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Practical communication tips to reduce conflict
Minimising Conflict With Effective Communication
By Lee Hopkins
Did you know there are 5 types of communication that lead to conflict?
Let's look at them...
Definition of 'Conflict'
It helps if we first define what we mean by 'conflict'
Conflict is an expressed struggle
between at least two parties, both of whom perceive
interference from the other towards achieving their
A conflict can only exist when both parties are aware of a disagreement
The importance of a team's values to communication
There are negative team values that can actually sabotage good communication within a team. For example:
As long as I do a good job that's all that matters to me
undermines team cohesiveness and co-operation.
Problems are the result of other people's mistakes
is also unhealthy.
If someone 'stuffs up' it's their problem
is really not helpful to anyone.
Such values induce competition, not co-operation and collaboration. These team values destroy teamwork!
Positive team values
There are 5 key values that aid co-operation and cohesiveness within a team:
We are all in this together
The performance of the team is seen as more important than individual performance. Note that blaming styles of communication lead to individual performance becoming the paramount object, resulting in little or no team work.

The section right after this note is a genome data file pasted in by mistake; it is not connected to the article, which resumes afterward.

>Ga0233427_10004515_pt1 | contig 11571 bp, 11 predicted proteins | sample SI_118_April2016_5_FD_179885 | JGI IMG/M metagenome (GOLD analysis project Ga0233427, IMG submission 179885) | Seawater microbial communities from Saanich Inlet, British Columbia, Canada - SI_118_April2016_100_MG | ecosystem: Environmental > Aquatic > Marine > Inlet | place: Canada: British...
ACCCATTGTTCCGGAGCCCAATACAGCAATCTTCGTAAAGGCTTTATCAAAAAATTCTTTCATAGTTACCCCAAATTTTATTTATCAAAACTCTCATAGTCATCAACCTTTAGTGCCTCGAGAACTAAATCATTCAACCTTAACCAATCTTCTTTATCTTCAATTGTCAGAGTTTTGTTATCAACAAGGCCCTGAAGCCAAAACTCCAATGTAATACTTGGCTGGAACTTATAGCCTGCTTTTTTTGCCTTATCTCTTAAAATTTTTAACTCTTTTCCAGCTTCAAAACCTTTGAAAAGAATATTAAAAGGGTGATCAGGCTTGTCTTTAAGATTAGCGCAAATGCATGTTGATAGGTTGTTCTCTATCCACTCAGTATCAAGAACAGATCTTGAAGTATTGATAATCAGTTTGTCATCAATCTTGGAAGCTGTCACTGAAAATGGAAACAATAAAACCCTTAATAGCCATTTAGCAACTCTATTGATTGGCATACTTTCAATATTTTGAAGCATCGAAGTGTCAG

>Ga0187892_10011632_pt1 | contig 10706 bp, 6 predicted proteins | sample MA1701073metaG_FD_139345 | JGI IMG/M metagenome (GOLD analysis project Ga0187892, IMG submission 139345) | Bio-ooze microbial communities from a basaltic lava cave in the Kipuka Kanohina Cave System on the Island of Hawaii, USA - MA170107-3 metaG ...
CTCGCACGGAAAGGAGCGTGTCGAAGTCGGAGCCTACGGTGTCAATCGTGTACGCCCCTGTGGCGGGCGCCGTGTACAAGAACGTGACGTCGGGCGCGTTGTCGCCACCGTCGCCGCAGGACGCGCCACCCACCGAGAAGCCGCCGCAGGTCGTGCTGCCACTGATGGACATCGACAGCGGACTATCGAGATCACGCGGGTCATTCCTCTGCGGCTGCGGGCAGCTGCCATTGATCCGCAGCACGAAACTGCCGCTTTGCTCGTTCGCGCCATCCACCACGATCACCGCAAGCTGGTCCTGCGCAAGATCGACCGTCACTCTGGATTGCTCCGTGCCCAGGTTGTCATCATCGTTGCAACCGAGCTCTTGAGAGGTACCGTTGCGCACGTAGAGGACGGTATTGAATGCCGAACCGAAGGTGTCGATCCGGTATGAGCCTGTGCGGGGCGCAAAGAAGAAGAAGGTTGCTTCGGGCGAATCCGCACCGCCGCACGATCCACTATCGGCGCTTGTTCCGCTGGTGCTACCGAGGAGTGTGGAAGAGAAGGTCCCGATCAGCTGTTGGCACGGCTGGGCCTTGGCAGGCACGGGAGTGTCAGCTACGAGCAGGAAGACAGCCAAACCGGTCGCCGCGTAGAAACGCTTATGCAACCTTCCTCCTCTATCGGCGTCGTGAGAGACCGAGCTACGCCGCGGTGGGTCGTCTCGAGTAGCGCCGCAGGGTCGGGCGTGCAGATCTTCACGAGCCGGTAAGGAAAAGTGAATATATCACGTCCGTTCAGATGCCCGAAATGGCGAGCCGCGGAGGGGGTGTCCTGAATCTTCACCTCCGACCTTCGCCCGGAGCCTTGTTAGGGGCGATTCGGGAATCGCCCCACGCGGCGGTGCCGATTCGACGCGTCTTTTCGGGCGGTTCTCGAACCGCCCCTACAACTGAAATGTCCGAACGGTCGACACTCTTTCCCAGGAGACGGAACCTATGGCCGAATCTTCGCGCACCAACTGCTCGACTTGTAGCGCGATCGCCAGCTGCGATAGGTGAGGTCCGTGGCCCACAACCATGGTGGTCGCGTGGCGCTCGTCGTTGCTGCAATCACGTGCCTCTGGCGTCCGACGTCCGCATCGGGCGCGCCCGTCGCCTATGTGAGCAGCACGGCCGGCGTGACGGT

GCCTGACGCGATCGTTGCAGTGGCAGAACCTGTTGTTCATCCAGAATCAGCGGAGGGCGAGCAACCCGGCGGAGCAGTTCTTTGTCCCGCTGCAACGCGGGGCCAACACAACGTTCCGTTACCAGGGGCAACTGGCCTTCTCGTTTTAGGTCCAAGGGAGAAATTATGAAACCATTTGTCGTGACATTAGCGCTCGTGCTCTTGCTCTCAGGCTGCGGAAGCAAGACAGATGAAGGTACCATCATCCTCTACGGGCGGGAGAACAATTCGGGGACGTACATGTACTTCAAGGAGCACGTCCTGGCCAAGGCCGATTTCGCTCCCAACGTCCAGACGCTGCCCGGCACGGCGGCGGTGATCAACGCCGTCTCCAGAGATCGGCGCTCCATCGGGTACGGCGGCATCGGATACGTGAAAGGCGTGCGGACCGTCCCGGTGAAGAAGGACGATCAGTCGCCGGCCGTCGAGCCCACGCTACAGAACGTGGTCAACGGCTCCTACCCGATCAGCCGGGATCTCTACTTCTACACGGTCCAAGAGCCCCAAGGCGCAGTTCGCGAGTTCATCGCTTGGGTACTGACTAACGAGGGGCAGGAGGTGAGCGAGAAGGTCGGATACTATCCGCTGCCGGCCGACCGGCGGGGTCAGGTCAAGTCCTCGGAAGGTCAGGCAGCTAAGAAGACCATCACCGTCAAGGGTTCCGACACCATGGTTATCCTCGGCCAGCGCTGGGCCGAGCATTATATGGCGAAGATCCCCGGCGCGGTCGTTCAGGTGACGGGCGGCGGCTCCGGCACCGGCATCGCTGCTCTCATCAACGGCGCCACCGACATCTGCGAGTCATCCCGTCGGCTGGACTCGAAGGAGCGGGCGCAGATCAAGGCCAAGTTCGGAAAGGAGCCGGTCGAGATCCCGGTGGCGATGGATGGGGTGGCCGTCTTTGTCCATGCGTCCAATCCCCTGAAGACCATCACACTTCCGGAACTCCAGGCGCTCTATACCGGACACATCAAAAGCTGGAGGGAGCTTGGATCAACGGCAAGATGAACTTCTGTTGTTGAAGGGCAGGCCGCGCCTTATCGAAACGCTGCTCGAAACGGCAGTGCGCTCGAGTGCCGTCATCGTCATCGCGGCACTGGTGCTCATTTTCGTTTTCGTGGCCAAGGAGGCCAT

No member is more important than another
When individuals consider themselves more important than another ('superior communication') then communication breaks down and competition takes over. But when everyone is seen as an equal, communication is open and there are high levels of co-operation and collaboration.
Open, honest communication is essential
When you are thinking of a reply, instead of really listening to the other, you are engaging in 'dishonest communication'. Similarly, when you see something done that is not acceptable but you 'are polite' and ignore it you are equally being dishonest with your communication. There is no room for dishonest communication in teams. Open and honest communication requires the use of listening and empathy. Listening to understand gives us the other person's perspective—it allows us to hear their experience. Empathy reduces the need to judge the behaviours and beliefs of others. By listening and empathising we model open and honest communication.
Everyone needs open access to information
Informatin facilitates collaboration and co-operation, and effective decision-making requires all the information. Decision-making always has an element of uncertainty attached to it, but having all the information available makes the decision-making easier.
We all need to focus on the team's goals, aims and mission
Without a clear and sustained focus minor distractions become major blockages.
The 5 types of negative communication that lead to conflict